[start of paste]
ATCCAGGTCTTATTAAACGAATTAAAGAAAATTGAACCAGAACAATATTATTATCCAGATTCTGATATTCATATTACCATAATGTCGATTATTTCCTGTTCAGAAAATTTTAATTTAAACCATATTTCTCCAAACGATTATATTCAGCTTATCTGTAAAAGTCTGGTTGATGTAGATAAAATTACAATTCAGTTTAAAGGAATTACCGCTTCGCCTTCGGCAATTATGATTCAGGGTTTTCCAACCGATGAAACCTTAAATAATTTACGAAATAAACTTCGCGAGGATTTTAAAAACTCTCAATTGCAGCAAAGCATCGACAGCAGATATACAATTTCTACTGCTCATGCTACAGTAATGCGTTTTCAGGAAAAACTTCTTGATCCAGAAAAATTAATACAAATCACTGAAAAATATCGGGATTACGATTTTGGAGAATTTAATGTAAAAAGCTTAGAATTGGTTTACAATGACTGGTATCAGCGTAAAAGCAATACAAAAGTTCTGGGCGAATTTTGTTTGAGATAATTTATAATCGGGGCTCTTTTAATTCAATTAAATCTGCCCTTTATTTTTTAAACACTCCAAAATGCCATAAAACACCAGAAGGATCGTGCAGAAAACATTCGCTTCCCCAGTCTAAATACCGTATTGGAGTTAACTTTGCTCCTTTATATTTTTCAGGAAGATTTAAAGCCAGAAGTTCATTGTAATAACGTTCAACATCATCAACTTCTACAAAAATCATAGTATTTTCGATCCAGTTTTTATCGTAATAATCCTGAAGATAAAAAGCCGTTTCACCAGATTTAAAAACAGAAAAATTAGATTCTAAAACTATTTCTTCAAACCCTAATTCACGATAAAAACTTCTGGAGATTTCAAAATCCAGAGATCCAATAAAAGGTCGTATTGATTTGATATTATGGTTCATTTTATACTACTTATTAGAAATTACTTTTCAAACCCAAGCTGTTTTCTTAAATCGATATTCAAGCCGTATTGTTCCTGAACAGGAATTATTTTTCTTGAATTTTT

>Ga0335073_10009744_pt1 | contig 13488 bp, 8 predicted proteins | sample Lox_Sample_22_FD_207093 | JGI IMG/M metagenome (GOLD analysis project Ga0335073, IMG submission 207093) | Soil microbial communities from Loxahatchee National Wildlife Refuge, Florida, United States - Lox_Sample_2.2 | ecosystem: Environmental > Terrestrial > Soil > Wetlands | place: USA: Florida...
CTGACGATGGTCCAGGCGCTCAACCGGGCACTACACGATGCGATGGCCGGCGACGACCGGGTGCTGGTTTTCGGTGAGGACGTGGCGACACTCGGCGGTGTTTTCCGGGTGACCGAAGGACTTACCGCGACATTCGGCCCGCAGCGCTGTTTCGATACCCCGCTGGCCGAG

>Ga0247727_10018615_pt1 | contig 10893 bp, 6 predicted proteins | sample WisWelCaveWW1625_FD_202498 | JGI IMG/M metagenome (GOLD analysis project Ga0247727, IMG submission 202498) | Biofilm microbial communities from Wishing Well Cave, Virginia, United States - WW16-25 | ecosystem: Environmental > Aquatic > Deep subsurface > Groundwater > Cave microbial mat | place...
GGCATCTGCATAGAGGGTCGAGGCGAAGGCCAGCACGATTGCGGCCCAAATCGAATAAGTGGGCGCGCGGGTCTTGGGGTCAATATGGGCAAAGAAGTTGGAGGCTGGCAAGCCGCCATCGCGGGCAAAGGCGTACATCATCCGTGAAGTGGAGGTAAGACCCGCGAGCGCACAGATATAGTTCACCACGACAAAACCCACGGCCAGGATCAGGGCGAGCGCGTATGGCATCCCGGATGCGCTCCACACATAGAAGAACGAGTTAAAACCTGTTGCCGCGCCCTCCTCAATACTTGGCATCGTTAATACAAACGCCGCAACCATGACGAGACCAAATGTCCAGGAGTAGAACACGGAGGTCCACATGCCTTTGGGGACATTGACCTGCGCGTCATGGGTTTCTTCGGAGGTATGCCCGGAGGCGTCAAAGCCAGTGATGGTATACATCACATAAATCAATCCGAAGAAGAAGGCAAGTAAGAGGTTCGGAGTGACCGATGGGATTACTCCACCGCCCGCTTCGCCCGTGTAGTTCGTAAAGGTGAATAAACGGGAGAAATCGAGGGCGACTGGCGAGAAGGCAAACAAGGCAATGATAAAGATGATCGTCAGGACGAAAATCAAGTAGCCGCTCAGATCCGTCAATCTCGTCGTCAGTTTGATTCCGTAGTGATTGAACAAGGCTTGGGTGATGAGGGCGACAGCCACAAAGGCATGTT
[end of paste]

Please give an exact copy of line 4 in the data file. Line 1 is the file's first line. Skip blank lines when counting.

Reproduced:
>Ga0247727_10018615_pt1 | contig 10893 bp, 6 predicted proteins | sample WisWelCaveWW1625_FD_202498 | JGI IMG/M metagenome (GOLD analysis project Ga0247727, IMG submission 202498) | Biofilm microbial communities from Wishing Well Cave, Virginia, United States - WW16-25 | ecosystem: Environmental > Aquatic > Deep subsurface > Groundwater > Cave microbial mat | place...